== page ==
Yuba City Fire Chief Jesse Alexander and his crew took 12 members of the community, some of whom are city leaders, under their wing for a day to give a firsthand look at what it is like to be a firefighter.
“We’re educating them on what we do on a given day,” Alexander said.
Last week was the inaugural Fire Ops 101 Academy hosted by YCFD, and Alexander hopes it is not the last. He envisions bringing the community in possibly once a year for an in-depth look at a firefighter’s daily duties on the job.
The academy started with a four-hour classroom seminar, Alexander said. From there it transitioned to Saturday’s hands-on work that began with teaching the process behind vehicle extrication.
Extrication involves the use of the “Jaws of Life” tool to help free an individual from a vehicle. Alexander referenced the recent Tiger Woods accident where the world famous golfer had his legs trapped and needed to be extricated from his vehicle.
Alexander said in that instance, the front dashboard needed to be lifted to take pressure off his legs.
But before entering a vehicle, windows need to be broken using a number of advanced tools, not to mention navigating any electrical issues, air bags and numerous other circumstances.
Sandee Drown, co-owner of the Happy Viking, was amazed at the level of knowledge of vehicles that a firefighter needs in order to perform an extrication.
“They have just minutes to figure it out (in order to) help the person,” Drown said.
Drown was shown how to crack a windshield on Saturday in order to get inside the car used in the extrication demonstration.
Drown said a firefighter’s mind needs to be as extraordinarily sharp in order to perform the many functions of the job.
The department’s Station One firehouse also had a building that community members scaled down as an exercise on Saturday, something firefighters do when learning how to perfect any technical rescue.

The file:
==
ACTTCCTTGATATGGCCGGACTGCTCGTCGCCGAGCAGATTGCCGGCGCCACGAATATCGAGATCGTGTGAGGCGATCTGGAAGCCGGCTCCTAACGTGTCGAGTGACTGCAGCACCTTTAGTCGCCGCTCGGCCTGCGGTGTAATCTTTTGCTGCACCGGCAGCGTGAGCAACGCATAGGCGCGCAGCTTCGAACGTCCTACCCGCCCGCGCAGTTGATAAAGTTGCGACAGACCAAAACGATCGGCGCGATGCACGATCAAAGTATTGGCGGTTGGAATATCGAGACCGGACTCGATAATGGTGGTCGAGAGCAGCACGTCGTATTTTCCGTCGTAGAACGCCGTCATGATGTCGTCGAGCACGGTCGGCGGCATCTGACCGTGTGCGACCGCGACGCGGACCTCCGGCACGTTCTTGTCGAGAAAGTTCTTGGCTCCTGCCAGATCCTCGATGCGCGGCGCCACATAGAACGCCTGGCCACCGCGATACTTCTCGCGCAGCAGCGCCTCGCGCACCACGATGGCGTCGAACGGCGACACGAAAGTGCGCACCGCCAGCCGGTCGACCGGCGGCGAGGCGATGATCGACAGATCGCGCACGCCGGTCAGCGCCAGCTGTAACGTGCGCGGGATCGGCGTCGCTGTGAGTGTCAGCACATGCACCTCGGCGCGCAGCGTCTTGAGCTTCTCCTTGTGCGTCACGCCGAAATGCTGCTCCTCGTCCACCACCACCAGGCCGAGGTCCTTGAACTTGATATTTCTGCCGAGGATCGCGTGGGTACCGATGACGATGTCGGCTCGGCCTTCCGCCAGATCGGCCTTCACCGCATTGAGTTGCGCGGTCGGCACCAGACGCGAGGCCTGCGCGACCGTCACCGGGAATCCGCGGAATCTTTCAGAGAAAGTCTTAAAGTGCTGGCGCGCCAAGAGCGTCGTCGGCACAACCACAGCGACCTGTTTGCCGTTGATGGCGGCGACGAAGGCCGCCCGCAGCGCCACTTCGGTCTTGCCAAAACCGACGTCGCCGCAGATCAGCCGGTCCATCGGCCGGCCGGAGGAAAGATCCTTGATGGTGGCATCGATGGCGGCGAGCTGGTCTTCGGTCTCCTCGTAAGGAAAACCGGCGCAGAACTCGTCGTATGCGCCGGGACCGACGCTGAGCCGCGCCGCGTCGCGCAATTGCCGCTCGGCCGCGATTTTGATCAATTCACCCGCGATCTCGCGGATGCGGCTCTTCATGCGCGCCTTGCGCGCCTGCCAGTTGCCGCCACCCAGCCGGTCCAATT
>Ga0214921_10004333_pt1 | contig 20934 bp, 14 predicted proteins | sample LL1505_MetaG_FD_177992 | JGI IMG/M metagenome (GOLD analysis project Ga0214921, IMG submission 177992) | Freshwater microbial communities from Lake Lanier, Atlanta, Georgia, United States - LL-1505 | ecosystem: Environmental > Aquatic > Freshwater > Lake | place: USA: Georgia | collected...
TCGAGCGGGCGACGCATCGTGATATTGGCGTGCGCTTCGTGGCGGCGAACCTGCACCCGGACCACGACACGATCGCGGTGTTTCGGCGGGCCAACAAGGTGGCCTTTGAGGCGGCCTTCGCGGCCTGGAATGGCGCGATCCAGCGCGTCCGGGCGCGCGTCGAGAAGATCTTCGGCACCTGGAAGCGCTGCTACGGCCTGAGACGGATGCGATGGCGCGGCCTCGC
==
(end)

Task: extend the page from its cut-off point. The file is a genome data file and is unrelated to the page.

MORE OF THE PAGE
Yuba City Manager Dave Vaughn said it was frightening because he is scared of heights.
But he did it in part to avoid any further humiliation in the future from his colleagues.
Vaughn said if he chickened out that he would be teased for the rest of his days working for the city.
Overall, Vaughn said the experience was eye-opening to see “a glimpse of what our team does everyday.”
“It is shedding a brief experience into the lives of first responders,” Vaughn said. “You have the full complement of the department’s experience to ask those questions burning in your mind.”
The day ended with five control burns at YCFD’s Station Four firehouse. The 12 academy participants were inside an actual burning building controlled by the firefighters to see exactly how a structural inferno is extinguished.
Marni Sanders, CEO for the Yuba-Sutter Chamber of Commerce, said the fire appeared to be “dancing across the ceiling” when she was inside the burning building for the demonstration. As the flames went over their heads while in the observation room, Sanders said the group laid down on the floor.
“There was a moment when it was a little scary for me because it was pitch-black (due) to the smoke,” Sanders said. “That’s something they experience all the time.”
Sanders said she learned that firefighting is a complex duty.
“There is so much to think about in these high-intense moments,” Sanders said. “They’re thinking on their feet. I have a whole new level of admiration, (firefighters) are incredible heroes for the work that they do. They are to be commended.”
Sanders recommends the training for anyone looking to better understand the process after that initial 911 call.
“It puts a perspective on public safety and the need to support public safety,” Sanders said.